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Our Service Philosophy

CONTENT

To help the author develop and create the best book possible. Material that has both commercial appeal and long-term value.

CAREER

To help the author determine the next best step in their writing career. Giving counsel regarding the subtleties of the marketplace as well as the realities of the publishing community.

CONTRACT

To help the author secure the best possible contract. One that partners with the best strategic publisher and one that is mutually beneficial for all parties involved.

Recent Posts

Ten Commandments for Working with Your Agent

By request, here are my Ten Commandments for working with your agent. Break them at your own peril. Thou shalt vent only to thine agent and never directly to thy publisher or editor.

  1. Thou shalt not get whipped into a frenzy by the rumor mill fomented by internet loops, groups, Facebook, or blogs.
  2. Thou shalt not covet thy neighbor’s success. Be content with thine own contract.
  3. If thou hast a dispute with thine agent thou shalt talk to thy agent and seekest resolution. Jumping ship for no good reason is unprofessional…and agents talketh to each other.
  4. Thou shalt consider thy deadlines as sacrosanct. Thy hand signeth the contract, therefore thou art obligated. Thou shalt not expect thy agent to miraculously create extra time, at the last minute.
  5. Respecteth the boundaries of the communication relationship with thy agent. Do not risketh being classified as a spammer or high maintenance by thy agent.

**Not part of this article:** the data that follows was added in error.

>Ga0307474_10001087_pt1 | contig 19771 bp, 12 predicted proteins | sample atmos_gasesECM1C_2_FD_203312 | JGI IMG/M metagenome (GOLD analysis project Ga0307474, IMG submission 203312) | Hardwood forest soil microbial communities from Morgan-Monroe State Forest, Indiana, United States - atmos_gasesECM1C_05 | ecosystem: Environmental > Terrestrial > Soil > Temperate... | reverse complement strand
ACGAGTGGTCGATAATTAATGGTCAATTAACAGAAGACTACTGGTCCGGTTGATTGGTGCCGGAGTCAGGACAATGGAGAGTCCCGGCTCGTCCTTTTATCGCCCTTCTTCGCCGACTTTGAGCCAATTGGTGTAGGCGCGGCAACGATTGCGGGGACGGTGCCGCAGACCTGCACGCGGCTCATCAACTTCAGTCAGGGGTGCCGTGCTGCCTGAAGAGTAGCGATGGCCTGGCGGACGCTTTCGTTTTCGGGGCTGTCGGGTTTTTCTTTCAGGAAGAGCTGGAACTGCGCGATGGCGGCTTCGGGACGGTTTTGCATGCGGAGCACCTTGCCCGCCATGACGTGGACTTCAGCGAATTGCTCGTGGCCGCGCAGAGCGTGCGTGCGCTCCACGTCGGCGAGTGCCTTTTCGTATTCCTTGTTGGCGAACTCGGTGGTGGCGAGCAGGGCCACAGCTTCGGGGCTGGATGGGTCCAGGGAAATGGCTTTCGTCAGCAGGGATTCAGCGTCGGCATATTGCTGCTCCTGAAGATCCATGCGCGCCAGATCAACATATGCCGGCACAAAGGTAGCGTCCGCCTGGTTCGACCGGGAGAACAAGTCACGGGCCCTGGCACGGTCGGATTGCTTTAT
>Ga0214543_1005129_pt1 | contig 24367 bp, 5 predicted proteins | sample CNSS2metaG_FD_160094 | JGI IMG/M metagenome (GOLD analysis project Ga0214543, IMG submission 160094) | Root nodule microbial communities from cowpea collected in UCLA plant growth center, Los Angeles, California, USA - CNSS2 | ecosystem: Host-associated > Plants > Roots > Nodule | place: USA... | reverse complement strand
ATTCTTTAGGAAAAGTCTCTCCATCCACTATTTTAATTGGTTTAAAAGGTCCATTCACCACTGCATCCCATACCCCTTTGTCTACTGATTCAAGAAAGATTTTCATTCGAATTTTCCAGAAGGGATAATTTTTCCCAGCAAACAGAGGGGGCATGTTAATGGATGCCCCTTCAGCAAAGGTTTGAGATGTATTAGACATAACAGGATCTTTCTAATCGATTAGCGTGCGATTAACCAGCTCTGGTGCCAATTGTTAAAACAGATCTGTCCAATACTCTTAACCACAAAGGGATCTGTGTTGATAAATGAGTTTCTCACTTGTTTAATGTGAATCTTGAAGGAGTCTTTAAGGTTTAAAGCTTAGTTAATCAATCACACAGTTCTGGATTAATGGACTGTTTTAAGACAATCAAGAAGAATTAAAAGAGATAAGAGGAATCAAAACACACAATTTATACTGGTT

6. Thou shalt be reasonable and balanced with regard to Facebook, Twitter, blogging, or blogs. Thou art a writer….not a teenager. (Thy social networking and Internet writing shouldeth be related to marketing efforts or to increasing thy platform and readership.) Remembereth…every word written on Facebook is a word not written on thy manuscript.
  7. Keepeth it all in perspective. Selling only eight thousand books still meaneth 8,000 people have “bought a ticket” to read thy work. That crowd would filleth a basketball arena.
  8. Remember thy calling to be a writer and keep it holy. You are in the business of changing the world word by word. Everything else is secondary.
  9. Thou shall rise and call thy agent blessed. (and send chocolates at Christmas and cash on birthdays…)
  10. If thou dost not have an agent, do not passeth “Go.” Instead grabbeth one and bringeth said agent into thy camp ASAP. This industry is a labyrinth and thou shalt someday discover thou needest one, and then it shall be too late. Real life examples available upon request.

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Permission is granted to use this in your own blog or web site, as long as you include the following copyright notice:
© 2010 Steve Laube of The Steve Laube Agency (
www.stevelaube.com)

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E-Books Redux: Behind the Stats

I had hoped to let yesterday’s post put much of my thoughts to rest on the issue of e-books…at least for a while.

But today I came across this article “What Amazon Didn’t Say About E-Books” by David Carnoy for CNET. In the article he makes some very strong statements regarding Amazon’s claim of reaching a “tipping point” with regard to Kindle sales and its impact on e-book sales.